Pension transfers: compliance rests with the board

Pension transfers: compliance rests with the board

Between 2010 and 2013, TailorMade Independent Limited  gave advice on pension transfers and switches involving investment in high-risk assets such as overseas property. 

That advice was subsequently found to be unsuitable. The resulting loss to investors was estimated to be over £100m. 

In 2014, TMI went into default, leaving the Financial Services Compensation Scheme to pick up a portion of the losses in yet another pensions scandal.

In 2015, the Financial Conduct Authority (FCA) sought to fine and ban the four  directors of TMI. The FCA argued that the various directors had failed to take reasonable steps to ensure TMI’s advice process complied with regulatory requirements or that conflicts of interest were properly disclosed. 

Appeal hearing 

Three of the directors accepted their punishment but Mr Burns took his case on appeal to the Upper Tribunal. 

Three years later, his appeal has now been dismissed.

Mr Burns’ defence was pretty simple – it was not his job to deal with compliance issues. He argued that another of TMI’s directors, a Mr Pope, had been assigned that role (he was the CF10 and therefore holder of the compliance function) and that it was more than reasonable for Mr Burns to rely on his fellow director to perform that function.

Not surprisingly, the Tribunal rejected that argument. While it was accepted that a board may vest responsibility for compliance in one of their number, the Tribunal said: “That does not absolve the other members of the board from obtaining a sufficient understanding of the business of the firm which they are ultimately responsible for managing, the key issues that are likely to arise out of its business model, and the manner in which they are 
being addressed”. The Tribunal was also unimpressed by Mr Burns’ self-professed inexperience of regulatory matters and consequent lack of challenge to Mr Pope: “If an individual board member is not able to acquire the necessary expertise to undertake that task within a regulated firm, then he should not accept the appointment”.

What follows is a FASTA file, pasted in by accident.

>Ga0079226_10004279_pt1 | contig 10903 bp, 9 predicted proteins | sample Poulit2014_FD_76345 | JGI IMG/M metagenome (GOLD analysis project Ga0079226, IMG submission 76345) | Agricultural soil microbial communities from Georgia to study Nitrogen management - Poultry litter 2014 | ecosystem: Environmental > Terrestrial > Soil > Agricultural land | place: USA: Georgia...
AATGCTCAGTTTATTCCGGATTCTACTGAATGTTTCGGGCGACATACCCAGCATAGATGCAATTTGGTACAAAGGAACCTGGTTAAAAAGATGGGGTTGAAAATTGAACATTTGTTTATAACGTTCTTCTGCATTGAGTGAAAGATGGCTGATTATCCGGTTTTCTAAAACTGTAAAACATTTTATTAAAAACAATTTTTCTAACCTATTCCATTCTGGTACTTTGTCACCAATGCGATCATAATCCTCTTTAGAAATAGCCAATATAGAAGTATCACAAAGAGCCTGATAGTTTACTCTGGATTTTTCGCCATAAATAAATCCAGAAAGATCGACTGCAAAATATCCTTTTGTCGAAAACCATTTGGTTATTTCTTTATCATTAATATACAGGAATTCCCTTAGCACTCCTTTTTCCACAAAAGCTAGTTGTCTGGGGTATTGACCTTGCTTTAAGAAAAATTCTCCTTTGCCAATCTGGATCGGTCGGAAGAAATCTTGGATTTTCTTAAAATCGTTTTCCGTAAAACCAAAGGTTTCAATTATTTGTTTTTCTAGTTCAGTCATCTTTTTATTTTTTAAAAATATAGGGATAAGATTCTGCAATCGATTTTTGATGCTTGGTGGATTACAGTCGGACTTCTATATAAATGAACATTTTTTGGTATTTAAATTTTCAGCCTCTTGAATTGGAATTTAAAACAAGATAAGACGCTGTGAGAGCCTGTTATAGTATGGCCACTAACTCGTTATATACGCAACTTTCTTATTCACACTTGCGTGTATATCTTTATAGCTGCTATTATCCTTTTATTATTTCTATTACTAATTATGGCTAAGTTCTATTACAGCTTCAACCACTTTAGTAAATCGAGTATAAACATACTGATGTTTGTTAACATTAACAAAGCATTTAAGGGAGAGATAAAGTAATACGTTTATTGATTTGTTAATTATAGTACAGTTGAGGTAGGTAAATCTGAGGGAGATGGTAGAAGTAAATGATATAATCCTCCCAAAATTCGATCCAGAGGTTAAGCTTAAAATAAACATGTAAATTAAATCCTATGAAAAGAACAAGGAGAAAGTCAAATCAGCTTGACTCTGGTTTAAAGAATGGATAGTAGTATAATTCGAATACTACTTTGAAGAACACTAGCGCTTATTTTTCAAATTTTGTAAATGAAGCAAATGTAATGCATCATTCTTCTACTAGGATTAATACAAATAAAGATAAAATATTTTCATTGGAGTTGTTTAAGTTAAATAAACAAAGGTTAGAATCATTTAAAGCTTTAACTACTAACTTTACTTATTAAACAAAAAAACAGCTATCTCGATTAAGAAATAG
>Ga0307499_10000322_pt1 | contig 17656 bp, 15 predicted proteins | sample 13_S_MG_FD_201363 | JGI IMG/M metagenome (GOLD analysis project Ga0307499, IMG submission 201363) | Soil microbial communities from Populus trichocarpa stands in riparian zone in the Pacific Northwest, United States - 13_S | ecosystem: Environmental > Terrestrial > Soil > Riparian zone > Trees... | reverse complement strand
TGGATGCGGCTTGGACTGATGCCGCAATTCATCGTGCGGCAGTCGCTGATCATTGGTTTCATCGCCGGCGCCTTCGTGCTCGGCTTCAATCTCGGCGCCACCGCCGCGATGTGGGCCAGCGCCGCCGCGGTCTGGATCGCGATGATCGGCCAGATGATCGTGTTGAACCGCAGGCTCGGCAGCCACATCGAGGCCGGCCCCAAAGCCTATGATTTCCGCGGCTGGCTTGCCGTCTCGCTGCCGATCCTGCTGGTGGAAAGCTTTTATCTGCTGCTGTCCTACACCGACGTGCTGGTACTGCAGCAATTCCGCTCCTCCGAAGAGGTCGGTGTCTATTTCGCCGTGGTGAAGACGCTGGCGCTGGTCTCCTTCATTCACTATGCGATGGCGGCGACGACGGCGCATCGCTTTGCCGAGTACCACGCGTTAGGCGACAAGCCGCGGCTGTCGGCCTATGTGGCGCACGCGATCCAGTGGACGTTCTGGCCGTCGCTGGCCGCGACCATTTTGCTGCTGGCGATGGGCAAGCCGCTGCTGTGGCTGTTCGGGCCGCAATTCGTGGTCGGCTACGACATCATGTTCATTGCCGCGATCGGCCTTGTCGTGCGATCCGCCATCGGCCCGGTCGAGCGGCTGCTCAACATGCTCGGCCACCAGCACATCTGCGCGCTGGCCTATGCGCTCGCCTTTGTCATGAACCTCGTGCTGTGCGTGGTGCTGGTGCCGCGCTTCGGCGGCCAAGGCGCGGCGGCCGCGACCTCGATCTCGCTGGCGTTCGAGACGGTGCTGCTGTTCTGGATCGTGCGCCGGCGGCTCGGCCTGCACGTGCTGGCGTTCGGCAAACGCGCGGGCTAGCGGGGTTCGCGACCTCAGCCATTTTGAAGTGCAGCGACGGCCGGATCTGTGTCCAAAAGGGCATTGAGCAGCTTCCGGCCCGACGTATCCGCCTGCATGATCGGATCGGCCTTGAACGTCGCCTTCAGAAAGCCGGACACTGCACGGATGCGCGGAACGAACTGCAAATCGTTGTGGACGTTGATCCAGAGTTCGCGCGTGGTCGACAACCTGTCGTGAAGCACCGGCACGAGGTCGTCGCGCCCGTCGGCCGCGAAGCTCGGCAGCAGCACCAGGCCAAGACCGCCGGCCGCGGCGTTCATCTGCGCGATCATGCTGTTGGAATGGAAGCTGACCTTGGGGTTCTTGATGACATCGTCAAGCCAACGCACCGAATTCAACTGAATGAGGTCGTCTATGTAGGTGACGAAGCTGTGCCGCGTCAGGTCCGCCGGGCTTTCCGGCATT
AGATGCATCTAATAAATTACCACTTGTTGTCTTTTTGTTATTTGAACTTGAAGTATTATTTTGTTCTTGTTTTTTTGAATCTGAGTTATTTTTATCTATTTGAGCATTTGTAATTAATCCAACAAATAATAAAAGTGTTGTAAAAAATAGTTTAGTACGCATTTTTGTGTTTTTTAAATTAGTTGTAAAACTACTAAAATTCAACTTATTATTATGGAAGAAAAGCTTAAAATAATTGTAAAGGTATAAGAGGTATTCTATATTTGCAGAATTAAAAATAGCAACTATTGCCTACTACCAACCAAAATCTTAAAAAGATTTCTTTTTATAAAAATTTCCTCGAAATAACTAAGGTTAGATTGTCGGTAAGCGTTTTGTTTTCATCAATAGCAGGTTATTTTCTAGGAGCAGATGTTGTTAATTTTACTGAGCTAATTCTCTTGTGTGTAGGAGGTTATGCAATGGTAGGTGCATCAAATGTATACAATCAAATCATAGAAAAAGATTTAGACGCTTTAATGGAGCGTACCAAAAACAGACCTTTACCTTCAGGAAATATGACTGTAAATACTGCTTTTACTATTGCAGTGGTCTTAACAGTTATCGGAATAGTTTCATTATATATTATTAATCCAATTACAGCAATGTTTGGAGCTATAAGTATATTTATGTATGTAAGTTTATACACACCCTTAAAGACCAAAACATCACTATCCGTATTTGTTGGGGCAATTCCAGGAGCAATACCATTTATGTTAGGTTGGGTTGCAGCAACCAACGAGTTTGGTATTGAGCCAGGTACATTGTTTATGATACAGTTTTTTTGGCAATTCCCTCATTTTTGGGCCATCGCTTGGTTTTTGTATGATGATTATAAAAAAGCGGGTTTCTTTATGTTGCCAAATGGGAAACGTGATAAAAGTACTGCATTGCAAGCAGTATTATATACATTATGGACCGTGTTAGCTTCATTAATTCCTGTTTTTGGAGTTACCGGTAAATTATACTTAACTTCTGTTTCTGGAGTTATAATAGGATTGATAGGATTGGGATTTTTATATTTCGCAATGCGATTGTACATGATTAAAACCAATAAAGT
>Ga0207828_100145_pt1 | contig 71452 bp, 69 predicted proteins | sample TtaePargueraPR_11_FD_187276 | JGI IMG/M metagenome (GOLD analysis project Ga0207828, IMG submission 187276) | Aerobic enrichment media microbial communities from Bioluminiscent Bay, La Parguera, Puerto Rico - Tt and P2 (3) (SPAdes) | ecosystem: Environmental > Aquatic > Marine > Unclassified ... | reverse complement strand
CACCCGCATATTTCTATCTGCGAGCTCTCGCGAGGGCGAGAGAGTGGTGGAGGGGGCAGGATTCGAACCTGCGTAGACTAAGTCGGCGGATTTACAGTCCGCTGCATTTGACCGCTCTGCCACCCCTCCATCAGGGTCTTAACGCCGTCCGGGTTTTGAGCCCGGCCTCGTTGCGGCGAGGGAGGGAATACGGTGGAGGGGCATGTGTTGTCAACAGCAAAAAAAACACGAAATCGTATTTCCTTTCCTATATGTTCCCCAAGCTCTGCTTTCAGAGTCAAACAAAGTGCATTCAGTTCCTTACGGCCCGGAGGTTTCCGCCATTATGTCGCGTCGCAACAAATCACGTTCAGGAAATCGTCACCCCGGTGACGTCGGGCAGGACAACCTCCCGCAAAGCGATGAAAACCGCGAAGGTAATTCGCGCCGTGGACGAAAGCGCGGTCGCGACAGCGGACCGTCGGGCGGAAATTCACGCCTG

The Tribunal’s decision follows long-established regulatory guidance on the joint and the several responsibilities of directors for regulatory compliance. 

This could easily be misconstrued as implying that all directors have the same or similar regulatory obligations. 

That is not necessarily the case. What amounts to reasonable steps would be quite different as between Mr Pope and Mr Burns. 

Key Points

  • In 2015 the FCA sought to ban four directors of TailorMade Independent over unsuitable advice on pension transfers
  • The decision was challenged by one director, but this was rejected on appeal
  • The Upper Tribunal, who heard the appeal, also expressed concern about the regulator’s role

Mr Pope should have taken reasonable steps to ensure that TMI was compliant – he failed to do so and was fined and banned from holding a similar position. Mr Burns’ responsibility was to take reasonable steps to satisfy himself that Mr Pope had 
done what was required. The Tribunal found that Mr Burns “made no challenge to Mr Pope as to the basis on which the advice model was designed or operated”. 

That is ultimately why he ended up being culpable along with Mr Pope.